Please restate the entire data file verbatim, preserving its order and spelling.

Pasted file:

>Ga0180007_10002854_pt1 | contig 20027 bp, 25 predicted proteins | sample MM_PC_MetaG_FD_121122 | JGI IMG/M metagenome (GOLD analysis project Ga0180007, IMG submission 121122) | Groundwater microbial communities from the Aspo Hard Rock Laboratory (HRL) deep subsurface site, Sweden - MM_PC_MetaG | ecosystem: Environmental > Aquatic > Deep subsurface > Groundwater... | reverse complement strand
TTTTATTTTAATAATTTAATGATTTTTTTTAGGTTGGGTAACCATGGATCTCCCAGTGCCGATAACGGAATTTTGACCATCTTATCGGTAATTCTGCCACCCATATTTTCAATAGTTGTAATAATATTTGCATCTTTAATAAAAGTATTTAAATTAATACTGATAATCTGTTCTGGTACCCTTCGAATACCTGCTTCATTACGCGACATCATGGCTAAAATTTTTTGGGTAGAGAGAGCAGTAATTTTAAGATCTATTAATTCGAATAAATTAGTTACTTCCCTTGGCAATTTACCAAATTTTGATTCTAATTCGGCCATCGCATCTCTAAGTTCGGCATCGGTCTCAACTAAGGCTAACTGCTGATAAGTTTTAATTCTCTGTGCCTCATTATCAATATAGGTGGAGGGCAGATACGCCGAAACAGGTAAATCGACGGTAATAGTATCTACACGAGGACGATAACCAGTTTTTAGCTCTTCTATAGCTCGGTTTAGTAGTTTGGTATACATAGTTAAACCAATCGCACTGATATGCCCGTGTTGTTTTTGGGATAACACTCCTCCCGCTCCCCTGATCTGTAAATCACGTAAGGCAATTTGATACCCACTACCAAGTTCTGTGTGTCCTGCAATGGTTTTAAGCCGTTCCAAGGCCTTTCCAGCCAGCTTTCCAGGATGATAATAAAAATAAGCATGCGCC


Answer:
>Ga0180007_10002854_pt1 | contig 20027 bp, 25 predicted proteins | sample MM_PC_MetaG_FD_121122 | JGI IMG/M metagenome (GOLD analysis project Ga0180007, IMG submission 121122) | Groundwater microbial communities from the Aspo Hard Rock Laboratory (HRL) deep subsurface site, Sweden - MM_PC_MetaG | ecosystem: Environmental > Aquatic > Deep subsurface > Groundwater... | reverse complement strand
TTTTATTTTAATAATTTAATGATTTTTTTTAGGTTGGGTAACCATGGATCTCCCAGTGCCGATAACGGAATTTTGACCATCTTATCGGTAATTCTGCCACCCATATTTTCAATAGTTGTAATAATATTTGCATCTTTAATAAAAGTATTTAAATTAATACTGATAATCTGTTCTGGTACCCTTCGAATACCTGCTTCATTACGCGACATCATGGCTAAAATTTTTTGGGTAGAGAGAGCAGTAATTTTAAGATCTATTAATTCGAATAAATTAGTTACTTCCCTTGGCAATTTACCAAATTTTGATTCTAATTCGGCCATCGCATCTCTAAGTTCGGCATCGGTCTCAACTAAGGCTAACTGCTGATAAGTTTTAATTCTCTGTGCCTCATTATCAATATAGGTGGAGGGCAGATACGCCGAAACAGGTAAATCGACGGTAATAGTATCTACACGAGGACGATAACCAGTTTTTAGCTCTTCTATAGCTCGGTTTAGTAGTTTGGTATACATAGTTAAACCAATCGCACTGATATGCCCGTGTTGTTTTTGGGATAACACTCCTCCCGCTCCCCTGATCTGTAAATCACGTAAGGCAATTTGATACCCACTACCAAGTTCTGTGTGTCCTGCAATGGTTTTAAGCCGTTCCAAGGCCTTTCCAGCCAGCTTTCCAGGATGATAATAAAAATAAGCATGCGCC